The 2001 Seattle Mariners are regarded as one of the best baseball teams of all-time. They won 116 games, which is tied with the 1906 Chicago Cubs for the most of any team. Since the team never managed to win the World Series many people forget about them. For what should have been an incredibly memorable team, most of the stars and key players are overlooked.
Ken Griffey Jr., Alex Rodriguez, and Randy Johnson: None Played for the 2001 Seattle Mariners
When most people think of the Mariners they think of these three players: Ken Griffey Jr., Alex Rodriguez, and Randy Johnson. Two of the greatest home run hitters of all-time and one of the most dominant pitchers, most of us assume they were a big part of the 2001 Seattle Mariners. However, by this point all had moved on to other teams.
Griffey Jr. left after the 1999 season to play for his hometown Cincinnati Reds. The next year Rodriguez joined the Texas Rangers. As for Johnson, he had not been with the Mariners since 1998 when he was traded to the Houston Astros. Johnson had his own success in 2001 though, winning the World Series with the Arizona Diamondbacks.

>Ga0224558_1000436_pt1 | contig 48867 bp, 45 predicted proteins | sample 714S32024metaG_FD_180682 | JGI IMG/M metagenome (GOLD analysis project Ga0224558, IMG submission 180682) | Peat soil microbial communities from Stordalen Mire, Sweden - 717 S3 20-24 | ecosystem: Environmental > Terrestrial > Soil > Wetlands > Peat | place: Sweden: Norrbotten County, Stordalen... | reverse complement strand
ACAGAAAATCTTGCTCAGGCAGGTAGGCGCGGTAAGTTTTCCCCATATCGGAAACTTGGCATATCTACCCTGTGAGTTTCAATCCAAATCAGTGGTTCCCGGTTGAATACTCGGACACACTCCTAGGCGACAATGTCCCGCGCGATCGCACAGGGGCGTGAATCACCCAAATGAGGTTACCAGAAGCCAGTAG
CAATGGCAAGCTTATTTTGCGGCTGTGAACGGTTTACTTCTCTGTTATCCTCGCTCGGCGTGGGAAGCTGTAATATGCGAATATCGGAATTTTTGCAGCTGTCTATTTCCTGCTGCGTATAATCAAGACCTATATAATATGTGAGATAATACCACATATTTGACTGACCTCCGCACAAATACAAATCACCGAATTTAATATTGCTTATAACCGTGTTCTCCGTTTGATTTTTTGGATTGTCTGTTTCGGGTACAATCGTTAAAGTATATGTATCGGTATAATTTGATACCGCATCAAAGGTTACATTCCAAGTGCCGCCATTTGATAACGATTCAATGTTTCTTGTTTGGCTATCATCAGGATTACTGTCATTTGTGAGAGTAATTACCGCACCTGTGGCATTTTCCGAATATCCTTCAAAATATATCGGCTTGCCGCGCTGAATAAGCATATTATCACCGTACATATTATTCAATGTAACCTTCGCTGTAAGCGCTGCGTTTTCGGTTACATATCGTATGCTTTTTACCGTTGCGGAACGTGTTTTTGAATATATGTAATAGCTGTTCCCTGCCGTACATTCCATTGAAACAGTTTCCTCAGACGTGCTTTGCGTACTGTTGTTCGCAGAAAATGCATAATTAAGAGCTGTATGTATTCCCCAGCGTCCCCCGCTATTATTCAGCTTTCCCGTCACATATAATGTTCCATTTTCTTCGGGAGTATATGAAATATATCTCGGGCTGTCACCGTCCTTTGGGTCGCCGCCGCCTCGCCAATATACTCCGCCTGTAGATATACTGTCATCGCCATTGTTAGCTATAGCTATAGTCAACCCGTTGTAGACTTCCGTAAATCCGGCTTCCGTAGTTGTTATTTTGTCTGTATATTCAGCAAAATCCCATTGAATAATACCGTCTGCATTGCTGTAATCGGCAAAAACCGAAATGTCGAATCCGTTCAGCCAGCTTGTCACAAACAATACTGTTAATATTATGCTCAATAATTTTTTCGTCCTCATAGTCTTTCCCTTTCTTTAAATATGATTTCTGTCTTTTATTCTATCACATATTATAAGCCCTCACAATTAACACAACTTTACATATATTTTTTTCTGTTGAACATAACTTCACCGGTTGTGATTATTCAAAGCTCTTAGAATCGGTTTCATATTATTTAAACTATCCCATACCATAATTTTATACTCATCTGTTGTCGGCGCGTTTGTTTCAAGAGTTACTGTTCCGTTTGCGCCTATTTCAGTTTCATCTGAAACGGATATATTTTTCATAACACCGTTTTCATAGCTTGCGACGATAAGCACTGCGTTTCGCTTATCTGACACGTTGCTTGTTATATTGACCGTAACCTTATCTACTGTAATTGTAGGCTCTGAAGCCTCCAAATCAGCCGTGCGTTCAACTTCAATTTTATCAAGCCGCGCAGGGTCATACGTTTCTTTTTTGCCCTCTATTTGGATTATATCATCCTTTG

Team Batting Leaders
The 2001 season was the first one that Japanese phenom Ichiro Suzuki came to America to play professional baseball. Suzuki, or Ichiro as he is simply known as, led the team in hits with 242. This was only 15 short of the all-time record then held by George Sisler. Ichiro later broke the record in 2004 when he somehow got even better.
Ichiro got things started at the top of the lineup, but it was second baseman Bret Boone who provided the team with power. Boone hit 37 home runs with 141 RBIs in 2001, both career highs.
Team Pitching Leaders
The Mariners’ pitching also performed well in 2001 as is the case for the majority of teams with 100+ win seasons. Their lone 20-game winner was 38-year-old Jamie Moyer. Freddy Garcia, Aaron Sele, and Paul Abbott all won 15 games or more as well. As good as their win totals were none of the starting pitchers could be considered dominant. Garcia had the most strikeouts with 163. No one else from the starting rotation had more than 119.
The bullpen was also very successful. Closer Kazuhiro Sasaki saved 45 games for the team. However, it was left-handed specialist Arthur Rhodes who had the most impressive season of all. Rhodes had an 8-0 record in 2001 with a 1.73 ERA.
They may not have a World Series victory to their name. Still, the back of these players’ baseball cards have some pretty thick numbers as does the team’s almanac from the season that should have been the first championship in Seattle Mariners history.